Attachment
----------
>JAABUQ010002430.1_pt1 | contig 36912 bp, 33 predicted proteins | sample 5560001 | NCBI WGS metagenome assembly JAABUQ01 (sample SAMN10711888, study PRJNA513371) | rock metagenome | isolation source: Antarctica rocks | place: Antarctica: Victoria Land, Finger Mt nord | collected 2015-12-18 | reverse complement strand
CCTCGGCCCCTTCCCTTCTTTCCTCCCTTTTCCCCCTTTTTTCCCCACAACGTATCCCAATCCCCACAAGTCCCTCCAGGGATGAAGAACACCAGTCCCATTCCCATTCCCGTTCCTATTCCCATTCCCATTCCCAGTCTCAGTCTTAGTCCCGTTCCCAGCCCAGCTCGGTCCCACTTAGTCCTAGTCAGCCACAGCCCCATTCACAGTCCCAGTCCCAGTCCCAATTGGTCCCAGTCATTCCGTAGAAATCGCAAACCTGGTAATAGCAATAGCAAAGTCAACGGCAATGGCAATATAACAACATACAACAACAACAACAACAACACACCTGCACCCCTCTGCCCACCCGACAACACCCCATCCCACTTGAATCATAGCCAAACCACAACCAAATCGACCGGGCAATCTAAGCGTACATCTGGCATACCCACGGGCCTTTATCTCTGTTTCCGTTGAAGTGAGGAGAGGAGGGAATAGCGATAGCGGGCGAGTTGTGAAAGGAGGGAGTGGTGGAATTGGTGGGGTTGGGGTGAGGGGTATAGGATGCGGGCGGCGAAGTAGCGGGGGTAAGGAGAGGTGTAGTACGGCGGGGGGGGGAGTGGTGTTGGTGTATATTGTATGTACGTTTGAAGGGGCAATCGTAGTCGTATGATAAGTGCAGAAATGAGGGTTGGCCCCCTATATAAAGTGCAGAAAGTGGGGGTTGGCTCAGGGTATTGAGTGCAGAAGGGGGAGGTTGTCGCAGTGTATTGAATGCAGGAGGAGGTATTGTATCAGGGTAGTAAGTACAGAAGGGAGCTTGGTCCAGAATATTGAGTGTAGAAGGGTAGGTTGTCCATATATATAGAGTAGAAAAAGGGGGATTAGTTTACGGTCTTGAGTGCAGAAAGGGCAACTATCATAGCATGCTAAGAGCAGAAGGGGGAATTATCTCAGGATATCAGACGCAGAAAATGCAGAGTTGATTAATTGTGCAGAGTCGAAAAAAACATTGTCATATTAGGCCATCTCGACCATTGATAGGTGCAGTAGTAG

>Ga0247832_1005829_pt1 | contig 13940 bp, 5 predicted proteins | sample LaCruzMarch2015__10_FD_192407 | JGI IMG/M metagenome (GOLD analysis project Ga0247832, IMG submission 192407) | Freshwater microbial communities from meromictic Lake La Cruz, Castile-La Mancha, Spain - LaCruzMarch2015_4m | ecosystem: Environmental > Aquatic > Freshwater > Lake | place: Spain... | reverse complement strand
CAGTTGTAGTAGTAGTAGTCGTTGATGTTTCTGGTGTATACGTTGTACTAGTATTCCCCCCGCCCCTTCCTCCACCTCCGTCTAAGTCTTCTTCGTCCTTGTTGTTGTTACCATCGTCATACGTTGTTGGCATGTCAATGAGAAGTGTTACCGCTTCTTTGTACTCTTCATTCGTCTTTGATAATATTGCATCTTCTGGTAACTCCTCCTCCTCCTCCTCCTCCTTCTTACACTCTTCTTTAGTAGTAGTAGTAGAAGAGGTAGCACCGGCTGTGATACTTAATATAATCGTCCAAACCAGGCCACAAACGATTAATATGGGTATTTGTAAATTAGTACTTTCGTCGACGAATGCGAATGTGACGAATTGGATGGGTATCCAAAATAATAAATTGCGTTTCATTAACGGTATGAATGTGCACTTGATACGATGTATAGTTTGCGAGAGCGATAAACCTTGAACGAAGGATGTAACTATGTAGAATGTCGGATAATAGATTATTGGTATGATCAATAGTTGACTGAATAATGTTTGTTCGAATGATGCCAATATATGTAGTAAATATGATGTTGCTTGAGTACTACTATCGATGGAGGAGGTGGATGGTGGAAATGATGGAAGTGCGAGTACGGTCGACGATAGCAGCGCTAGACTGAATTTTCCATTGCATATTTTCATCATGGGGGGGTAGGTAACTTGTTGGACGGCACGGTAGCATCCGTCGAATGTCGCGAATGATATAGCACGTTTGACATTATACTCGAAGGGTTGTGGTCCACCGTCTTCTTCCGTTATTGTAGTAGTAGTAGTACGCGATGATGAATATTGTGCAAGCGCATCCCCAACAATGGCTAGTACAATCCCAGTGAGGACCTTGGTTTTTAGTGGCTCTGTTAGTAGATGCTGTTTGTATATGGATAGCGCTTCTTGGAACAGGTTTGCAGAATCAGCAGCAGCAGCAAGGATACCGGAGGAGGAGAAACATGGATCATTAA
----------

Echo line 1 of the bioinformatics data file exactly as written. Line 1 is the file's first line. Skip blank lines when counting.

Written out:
>JAABUQ010002430.1_pt1 | contig 36912 bp, 33 predicted proteins | sample 5560001 | NCBI WGS metagenome assembly JAABUQ01 (sample SAMN10711888, study PRJNA513371) | rock metagenome | isolation source: Antarctica rocks | place: Antarctica: Victoria Land, Finger Mt nord | collected 2015-12-18 | reverse complement strand